For most of the experts in the Big Data revolution coincidence is not important, but for governments and public institutions understanding it is basic. For the first, the interesting thing is what, whilst for the last the truly transcendental point is why.
In their novel Big Data
Kenneth Cukier and Mayer Schönbetger tell us that in this new era one must not be stumped by coincidence, but instead one should discover patrons and correlations for data, that in the long run will offer innovative and valuable ideas. The idea is, explains Matt Asay in an article
published on ReadWrite
, that by compiling all the data algorithms will find the correlations where it seems impossible to strike any kind of relationship.
But for a government –Asay continues–, it is important to know why people behave in a certain way. A public institution doesn’t try and satisfy the consumer’s demands, but to offer security to its citizens and establish the basis for social happiness.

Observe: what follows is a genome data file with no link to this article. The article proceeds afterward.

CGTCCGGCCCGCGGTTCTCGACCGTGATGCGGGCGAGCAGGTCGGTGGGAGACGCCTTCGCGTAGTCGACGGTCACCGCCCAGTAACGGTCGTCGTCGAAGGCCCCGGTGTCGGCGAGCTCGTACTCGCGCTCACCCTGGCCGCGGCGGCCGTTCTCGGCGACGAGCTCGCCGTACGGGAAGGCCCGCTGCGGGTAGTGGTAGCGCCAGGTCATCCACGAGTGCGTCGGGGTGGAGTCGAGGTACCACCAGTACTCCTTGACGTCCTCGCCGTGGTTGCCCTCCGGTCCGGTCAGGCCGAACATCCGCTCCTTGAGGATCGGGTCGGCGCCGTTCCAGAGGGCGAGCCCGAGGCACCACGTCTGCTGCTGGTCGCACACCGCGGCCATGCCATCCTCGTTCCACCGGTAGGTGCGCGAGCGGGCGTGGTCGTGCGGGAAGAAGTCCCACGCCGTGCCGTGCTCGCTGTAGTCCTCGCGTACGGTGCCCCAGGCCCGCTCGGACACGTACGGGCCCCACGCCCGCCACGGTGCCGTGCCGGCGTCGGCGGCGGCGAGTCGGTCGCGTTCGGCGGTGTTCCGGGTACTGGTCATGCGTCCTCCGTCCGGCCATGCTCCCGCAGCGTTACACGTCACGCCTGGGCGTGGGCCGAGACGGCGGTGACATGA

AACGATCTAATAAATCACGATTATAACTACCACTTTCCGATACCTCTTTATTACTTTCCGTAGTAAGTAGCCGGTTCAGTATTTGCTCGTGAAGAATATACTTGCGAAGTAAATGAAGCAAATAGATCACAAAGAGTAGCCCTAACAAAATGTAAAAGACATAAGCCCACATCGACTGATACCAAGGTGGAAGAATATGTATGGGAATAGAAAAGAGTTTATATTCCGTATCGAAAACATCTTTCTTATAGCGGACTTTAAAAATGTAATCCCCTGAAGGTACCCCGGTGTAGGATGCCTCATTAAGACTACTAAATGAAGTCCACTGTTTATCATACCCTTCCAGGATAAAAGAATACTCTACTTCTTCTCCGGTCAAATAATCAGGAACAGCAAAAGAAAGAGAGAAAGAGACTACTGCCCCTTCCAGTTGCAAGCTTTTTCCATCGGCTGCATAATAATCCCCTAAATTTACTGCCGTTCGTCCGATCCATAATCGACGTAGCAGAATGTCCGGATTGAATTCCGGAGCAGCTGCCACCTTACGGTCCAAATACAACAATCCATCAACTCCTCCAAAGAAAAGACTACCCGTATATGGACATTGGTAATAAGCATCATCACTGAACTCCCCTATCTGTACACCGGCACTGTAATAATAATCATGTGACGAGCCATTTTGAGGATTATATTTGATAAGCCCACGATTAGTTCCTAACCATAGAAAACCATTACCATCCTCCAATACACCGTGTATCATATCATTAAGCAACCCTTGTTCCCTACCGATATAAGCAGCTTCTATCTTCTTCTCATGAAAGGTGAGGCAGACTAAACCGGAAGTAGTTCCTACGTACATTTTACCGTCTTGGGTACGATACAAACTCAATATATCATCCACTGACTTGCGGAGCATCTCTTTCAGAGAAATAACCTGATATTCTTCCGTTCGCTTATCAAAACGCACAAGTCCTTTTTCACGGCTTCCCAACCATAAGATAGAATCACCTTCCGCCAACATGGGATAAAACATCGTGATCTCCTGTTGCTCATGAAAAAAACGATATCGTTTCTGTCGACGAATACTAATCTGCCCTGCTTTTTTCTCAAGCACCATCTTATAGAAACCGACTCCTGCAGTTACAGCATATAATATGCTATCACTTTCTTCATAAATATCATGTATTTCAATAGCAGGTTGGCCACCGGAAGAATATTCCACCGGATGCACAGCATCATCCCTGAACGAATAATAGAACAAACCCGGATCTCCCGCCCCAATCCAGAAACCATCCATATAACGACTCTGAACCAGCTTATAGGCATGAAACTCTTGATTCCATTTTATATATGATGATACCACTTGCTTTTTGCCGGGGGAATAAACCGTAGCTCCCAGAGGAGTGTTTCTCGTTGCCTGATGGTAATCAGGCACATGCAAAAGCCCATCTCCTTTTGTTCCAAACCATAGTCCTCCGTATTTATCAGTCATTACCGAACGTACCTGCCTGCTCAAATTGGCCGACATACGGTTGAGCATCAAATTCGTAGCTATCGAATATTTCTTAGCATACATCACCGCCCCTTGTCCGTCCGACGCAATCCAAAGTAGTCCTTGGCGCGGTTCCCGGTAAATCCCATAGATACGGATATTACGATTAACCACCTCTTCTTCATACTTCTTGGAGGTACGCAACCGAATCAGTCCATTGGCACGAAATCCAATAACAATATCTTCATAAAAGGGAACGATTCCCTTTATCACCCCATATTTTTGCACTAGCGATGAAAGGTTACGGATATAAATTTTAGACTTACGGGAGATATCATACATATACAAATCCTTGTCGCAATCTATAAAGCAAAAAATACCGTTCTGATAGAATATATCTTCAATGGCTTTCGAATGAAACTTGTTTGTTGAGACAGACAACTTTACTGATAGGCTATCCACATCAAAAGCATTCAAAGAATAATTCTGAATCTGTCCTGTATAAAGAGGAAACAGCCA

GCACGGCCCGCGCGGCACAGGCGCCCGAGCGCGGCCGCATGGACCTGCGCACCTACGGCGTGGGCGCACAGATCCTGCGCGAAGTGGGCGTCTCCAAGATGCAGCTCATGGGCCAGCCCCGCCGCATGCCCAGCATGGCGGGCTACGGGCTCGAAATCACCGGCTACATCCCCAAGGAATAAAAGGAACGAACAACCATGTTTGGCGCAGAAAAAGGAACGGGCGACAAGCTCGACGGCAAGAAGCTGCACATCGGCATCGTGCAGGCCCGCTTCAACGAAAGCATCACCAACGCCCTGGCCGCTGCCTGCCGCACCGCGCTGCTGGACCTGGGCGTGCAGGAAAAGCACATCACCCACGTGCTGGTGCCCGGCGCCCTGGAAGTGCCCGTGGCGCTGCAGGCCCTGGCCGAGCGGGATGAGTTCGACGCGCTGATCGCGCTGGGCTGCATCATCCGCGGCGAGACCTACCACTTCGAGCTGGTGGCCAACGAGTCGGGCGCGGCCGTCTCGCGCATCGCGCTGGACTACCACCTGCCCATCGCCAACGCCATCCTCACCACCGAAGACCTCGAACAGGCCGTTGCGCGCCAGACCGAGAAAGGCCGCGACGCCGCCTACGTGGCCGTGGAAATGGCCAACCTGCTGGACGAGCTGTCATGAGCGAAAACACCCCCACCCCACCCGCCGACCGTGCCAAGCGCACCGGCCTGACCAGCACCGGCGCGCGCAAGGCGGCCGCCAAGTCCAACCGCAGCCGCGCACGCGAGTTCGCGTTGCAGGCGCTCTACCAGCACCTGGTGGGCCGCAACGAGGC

Bruse Schneier, writer and expert on digital security, comments
that Big Data
can help avoid certain disturbances, but can also blind us to problems that require a more radical focus.
The data is compiled, stored and arbitrarily consulted, a method that in the long run can be harmful. When one tries to be neutral in this process, explains Asay, you look for correlations free of value in the data, and this in turn encourages a search for erroneous solutions.
facilitates the search of coincidence, but by adding more data we generate more confusion than clarity. Nate Silver
, writer and statistician, points out that the amount of information produced increases by 2,5 trillion bytes per day, but what is really useful doesn’t grow by the same proportion. What’s more, he adds, most of it is just noise.